Do you even Row? Come on BRO!

Recently we acquired some new Concept 2 Rowers inside of the facility. Everyone likes the nice and shiny equipment, but are they actually using it properly. Everyone knows that when a facility gets something new, there is always one person who has to be the first to use it. 

Too many times I see trainers just sticking their clients on the rower and walking off to tend to others things until they finish. Would you want to work with someone who does that? What a waste, right? 

Here we will break down the sequence of the rowing motion to help you get the most out of you High Intensity Cardio Sessions. 

Getting Started: Pick an intensity to start with. It goes up to 10, which is the heaviest resistant you can row. Be sure to start light, then gradually increase it as you become familiar with the sequence of events

1. The Catch: your legs are compressed and you shins will remain vertical. Your triceps work to help with arm extension and the flexors of your fingers and thumb will grip the handle. Keep your back muscle relaxed and tense up your abdominals to help with torso flexion.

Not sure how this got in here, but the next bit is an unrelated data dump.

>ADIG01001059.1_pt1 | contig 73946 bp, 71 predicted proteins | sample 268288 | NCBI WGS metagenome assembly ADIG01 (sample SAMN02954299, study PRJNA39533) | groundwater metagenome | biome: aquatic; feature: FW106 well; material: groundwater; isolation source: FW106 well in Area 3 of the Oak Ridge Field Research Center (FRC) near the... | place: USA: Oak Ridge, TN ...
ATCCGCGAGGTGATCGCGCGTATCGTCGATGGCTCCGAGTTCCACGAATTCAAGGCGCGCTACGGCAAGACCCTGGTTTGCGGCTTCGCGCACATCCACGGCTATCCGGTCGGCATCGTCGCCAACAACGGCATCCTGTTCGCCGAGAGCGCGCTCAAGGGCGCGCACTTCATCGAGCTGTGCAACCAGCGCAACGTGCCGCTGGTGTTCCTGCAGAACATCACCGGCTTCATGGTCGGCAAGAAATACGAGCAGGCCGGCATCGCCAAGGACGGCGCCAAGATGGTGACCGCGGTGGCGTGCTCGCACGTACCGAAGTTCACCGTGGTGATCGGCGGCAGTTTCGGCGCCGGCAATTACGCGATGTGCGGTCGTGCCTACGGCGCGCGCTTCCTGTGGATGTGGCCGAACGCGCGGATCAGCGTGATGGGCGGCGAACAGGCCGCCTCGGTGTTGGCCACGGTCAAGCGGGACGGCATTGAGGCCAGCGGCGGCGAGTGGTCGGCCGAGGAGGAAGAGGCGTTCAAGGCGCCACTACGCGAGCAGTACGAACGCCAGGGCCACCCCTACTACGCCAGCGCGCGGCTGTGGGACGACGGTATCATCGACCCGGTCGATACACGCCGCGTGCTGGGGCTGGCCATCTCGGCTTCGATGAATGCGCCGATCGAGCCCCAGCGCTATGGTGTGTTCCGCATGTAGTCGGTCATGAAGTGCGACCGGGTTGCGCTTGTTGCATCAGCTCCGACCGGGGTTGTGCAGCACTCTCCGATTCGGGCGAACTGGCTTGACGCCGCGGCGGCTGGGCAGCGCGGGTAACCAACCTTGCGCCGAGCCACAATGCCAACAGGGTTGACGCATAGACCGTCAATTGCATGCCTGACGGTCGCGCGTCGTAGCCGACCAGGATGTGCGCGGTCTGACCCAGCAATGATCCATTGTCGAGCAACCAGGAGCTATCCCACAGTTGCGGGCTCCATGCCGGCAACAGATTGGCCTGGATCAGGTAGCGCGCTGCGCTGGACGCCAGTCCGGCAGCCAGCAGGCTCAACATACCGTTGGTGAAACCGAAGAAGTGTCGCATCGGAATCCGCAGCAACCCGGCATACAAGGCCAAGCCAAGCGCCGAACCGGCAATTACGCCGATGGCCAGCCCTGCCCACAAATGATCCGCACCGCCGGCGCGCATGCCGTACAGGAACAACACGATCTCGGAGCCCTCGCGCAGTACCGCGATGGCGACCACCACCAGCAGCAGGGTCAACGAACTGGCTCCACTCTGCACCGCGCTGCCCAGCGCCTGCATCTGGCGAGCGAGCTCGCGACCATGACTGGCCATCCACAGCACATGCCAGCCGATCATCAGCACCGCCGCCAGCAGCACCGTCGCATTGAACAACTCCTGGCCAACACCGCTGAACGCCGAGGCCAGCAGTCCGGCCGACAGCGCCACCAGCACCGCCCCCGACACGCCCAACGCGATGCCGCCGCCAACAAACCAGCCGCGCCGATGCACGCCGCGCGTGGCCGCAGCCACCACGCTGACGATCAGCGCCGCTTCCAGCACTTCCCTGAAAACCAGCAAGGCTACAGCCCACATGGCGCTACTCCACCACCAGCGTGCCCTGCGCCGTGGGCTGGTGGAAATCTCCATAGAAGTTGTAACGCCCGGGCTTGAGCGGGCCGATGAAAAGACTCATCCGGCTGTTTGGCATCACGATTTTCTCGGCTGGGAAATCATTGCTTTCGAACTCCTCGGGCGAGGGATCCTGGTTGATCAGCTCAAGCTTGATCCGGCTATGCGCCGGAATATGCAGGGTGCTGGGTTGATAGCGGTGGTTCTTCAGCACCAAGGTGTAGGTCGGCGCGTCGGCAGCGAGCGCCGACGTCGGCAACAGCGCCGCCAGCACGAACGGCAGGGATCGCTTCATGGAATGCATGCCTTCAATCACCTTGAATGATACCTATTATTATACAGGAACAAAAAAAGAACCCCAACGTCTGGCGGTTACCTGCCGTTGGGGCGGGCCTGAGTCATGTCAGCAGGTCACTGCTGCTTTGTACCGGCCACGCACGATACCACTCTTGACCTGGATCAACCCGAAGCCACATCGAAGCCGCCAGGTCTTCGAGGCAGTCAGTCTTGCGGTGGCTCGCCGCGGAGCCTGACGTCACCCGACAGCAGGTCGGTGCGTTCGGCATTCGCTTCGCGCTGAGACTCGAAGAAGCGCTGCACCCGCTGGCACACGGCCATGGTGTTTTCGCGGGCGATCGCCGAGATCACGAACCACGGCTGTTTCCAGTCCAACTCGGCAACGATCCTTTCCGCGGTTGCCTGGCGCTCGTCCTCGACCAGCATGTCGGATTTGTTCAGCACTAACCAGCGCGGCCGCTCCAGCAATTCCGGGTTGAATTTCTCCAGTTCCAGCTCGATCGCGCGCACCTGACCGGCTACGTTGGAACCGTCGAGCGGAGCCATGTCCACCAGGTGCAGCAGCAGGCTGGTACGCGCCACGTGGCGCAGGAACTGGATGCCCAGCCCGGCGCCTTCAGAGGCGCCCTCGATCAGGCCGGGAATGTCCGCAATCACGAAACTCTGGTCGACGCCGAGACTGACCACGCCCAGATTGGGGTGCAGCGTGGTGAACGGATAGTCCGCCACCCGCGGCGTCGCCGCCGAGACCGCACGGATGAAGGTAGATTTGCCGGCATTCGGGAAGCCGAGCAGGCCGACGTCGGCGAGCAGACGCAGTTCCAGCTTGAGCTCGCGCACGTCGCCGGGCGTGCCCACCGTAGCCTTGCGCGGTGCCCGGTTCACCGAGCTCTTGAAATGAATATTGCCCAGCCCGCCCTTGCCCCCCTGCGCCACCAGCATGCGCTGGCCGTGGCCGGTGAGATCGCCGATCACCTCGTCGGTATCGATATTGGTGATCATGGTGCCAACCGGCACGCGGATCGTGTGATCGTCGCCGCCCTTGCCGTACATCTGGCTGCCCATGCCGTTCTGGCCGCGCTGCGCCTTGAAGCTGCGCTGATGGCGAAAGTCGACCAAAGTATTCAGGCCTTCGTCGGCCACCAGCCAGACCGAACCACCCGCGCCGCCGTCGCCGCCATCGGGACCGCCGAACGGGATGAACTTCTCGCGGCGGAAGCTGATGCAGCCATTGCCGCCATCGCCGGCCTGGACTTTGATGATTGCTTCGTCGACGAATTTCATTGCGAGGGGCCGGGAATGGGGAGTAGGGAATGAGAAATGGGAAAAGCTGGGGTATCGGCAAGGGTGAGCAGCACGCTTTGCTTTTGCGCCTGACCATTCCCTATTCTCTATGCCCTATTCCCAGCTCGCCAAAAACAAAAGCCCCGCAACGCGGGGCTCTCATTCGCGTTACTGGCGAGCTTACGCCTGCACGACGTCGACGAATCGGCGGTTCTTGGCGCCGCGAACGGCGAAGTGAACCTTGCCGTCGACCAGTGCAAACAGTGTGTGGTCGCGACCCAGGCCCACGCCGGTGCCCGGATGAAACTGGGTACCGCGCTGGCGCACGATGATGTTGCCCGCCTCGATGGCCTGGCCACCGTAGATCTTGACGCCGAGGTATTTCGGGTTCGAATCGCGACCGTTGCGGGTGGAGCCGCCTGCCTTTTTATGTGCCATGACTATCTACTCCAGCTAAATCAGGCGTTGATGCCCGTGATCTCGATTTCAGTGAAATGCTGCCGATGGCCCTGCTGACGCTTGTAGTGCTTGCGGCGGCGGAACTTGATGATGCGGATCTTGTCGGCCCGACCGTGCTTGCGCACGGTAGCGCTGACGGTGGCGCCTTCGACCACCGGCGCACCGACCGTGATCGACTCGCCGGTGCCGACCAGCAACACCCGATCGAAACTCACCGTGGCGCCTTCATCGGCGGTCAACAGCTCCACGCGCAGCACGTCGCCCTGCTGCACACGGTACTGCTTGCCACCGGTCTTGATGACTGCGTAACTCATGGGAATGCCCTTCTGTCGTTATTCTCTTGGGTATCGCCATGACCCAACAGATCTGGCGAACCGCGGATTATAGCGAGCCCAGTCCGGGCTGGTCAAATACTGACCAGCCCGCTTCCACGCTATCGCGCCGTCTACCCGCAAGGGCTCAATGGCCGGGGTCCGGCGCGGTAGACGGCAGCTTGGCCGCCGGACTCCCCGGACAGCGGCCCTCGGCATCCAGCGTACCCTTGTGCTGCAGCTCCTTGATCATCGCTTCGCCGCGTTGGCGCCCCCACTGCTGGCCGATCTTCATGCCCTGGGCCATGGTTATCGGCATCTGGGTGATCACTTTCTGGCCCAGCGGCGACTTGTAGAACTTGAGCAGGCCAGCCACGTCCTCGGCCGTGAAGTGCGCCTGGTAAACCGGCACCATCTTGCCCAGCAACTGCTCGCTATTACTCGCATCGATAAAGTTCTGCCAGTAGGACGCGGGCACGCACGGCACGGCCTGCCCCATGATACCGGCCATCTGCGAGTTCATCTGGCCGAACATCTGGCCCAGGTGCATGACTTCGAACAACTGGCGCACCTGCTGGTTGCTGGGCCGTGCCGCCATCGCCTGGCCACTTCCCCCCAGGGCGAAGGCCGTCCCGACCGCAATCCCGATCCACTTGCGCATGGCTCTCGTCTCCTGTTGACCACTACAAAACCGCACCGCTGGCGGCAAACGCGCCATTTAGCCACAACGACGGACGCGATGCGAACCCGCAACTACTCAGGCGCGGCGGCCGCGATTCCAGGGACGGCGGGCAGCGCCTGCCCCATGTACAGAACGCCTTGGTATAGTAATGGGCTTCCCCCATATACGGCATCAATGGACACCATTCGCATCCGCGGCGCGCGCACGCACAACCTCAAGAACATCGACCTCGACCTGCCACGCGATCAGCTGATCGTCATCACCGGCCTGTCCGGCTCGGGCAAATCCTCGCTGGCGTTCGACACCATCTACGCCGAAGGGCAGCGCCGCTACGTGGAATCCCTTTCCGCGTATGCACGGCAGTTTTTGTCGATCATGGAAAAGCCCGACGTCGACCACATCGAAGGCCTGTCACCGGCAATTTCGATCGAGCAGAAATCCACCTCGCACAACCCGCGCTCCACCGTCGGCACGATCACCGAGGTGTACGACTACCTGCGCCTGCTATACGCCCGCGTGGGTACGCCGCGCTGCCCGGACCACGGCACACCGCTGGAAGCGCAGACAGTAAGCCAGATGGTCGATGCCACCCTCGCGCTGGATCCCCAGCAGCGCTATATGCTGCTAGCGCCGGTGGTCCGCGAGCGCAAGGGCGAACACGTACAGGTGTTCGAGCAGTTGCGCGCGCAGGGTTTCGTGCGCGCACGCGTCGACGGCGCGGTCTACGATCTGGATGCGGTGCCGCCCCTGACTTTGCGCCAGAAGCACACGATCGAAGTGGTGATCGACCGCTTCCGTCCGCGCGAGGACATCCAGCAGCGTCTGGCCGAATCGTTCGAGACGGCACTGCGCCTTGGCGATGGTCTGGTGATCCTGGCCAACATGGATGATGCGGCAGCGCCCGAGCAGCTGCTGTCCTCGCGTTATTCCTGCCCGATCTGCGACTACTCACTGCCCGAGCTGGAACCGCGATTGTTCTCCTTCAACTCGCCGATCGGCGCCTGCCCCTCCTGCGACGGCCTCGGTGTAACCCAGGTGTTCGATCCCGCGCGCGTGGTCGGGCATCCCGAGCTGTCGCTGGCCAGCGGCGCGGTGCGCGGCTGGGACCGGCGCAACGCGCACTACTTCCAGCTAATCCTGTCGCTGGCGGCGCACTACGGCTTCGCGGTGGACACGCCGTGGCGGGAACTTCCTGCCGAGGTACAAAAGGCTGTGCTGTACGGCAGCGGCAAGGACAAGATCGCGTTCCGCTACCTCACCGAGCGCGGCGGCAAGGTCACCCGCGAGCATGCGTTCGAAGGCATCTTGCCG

2. The Dive: Initiate the drive with your leg muscles and keep the muscles of your shoulder contracted. As you continue through the drive sequence, you keep you biceps engaged to help pull the handle towards your abdomen. You will tend to use your back muscle more often as your torso swings open. Your gluten and hamstrings contract to help with hip extension through he movement. Nearly all of the muscles in the back will be engaged as you finish the drive movement. 

3. The Finish: At the finish, the abdominals help stabalize the body as the gluten and quads are contracting. The biceps and many of the muscles in the back will also stay contracted to help with keeping the body in the finish position. 

4. The Recovery: The triceps with start to engage to help push the arms forward and away from the body. The abs will help keep the torso flexed forward. The calves and hamstrings will begin to contract as you move your body back into the CATCH position. 

Its as simple as that. Seems a bit over your head probably.  If you do this effectively you will start to get more out it, than just going through the same motion as the guy at the gym told you to go through. Its better to get an experts help on this, so you don't get your self hurt. 

A sample Workout could include, but not limited to:

100 meter row

25x squat hops

1 minute wall sit

200 meter row

25x push ups

1 minute plank

300 meter row

5x inch worms

1 minute bridge

*4 rounds

Rower breakdown adapted from: